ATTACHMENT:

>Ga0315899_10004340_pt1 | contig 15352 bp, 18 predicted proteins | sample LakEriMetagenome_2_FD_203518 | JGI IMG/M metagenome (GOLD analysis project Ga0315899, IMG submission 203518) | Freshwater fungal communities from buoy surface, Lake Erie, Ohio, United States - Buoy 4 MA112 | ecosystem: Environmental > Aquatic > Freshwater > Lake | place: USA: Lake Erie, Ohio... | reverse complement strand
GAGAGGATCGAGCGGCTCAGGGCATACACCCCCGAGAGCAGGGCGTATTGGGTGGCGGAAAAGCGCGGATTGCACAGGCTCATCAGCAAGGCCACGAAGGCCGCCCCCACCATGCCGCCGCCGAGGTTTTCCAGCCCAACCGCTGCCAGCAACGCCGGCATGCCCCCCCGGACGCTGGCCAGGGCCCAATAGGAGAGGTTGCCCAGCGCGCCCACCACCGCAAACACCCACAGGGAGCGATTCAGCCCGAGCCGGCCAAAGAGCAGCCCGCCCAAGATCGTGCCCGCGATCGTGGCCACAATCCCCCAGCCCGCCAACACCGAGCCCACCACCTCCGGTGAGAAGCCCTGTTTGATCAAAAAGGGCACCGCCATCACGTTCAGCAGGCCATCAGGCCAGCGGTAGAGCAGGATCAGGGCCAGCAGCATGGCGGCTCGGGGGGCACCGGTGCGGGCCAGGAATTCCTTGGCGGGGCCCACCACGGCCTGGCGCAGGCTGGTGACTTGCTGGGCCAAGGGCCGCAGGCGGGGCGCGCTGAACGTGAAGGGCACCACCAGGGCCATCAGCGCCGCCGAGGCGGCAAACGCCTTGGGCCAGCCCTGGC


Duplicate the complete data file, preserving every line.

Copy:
>Ga0315899_10004340_pt1 | contig 15352 bp, 18 predicted proteins | sample LakEriMetagenome_2_FD_203518 | JGI IMG/M metagenome (GOLD analysis project Ga0315899, IMG submission 203518) | Freshwater fungal communities from buoy surface, Lake Erie, Ohio, United States - Buoy 4 MA112 | ecosystem: Environmental > Aquatic > Freshwater > Lake | place: USA: Lake Erie, Ohio... | reverse complement strand
GAGAGGATCGAGCGGCTCAGGGCATACACCCCCGAGAGCAGGGCGTATTGGGTGGCGGAAAAGCGCGGATTGCACAGGCTCATCAGCAAGGCCACGAAGGCCGCCCCCACCATGCCGCCGCCGAGGTTTTCCAGCCCAACCGCTGCCAGCAACGCCGGCATGCCCCCCCGGACGCTGGCCAGGGCCCAATAGGAGAGGTTGCCCAGCGCGCCCACCACCGCAAACACCCACAGGGAGCGATTCAGCCCGAGCCGGCCAAAGAGCAGCCCGCCCAAGATCGTGCCCGCGATCGTGGCCACAATCCCCCAGCCCGCCAACACCGAGCCCACCACCTCCGGTGAGAAGCCCTGTTTGATCAAAAAGGGCACCGCCATCACGTTCAGCAGGCCATCAGGCCAGCGGTAGAGCAGGATCAGGGCCAGCAGCATGGCGGCTCGGGGGGCACCGGTGCGGGCCAGGAATTCCTTGGCGGGGCCCACCACGGCCTGGCGCAGGCTGGTGACTTGCTGGGCCAAGGGCCGCAGGCGGGGCGCGCTGAACGTGAAGGGCACCACCAGGGCCATCAGCGCCGCCGAGGCGGCAAACGCCTTGGGCCAGCCCTGGC